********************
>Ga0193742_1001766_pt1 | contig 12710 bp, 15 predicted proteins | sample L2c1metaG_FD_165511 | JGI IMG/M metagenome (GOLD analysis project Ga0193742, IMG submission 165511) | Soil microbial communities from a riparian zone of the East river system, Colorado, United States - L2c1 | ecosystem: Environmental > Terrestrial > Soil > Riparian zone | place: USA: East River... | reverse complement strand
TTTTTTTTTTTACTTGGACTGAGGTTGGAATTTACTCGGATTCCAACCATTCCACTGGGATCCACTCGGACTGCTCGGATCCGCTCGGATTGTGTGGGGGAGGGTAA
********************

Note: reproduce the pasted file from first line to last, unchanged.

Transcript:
>Ga0193742_1001766_pt1 | contig 12710 bp, 15 predicted proteins | sample L2c1metaG_FD_165511 | JGI IMG/M metagenome (GOLD analysis project Ga0193742, IMG submission 165511) | Soil microbial communities from a riparian zone of the East river system, Colorado, United States - L2c1 | ecosystem: Environmental > Terrestrial > Soil > Riparian zone | place: USA: East River... | reverse complement strand
TTTTTTTTTTTACTTGGACTGAGGTTGGAATTTACTCGGATTCCAACCATTCCACTGGGATCCACTCGGACTGCTCGGATCCGCTCGGATTGTGTGGGGGAGGGTAA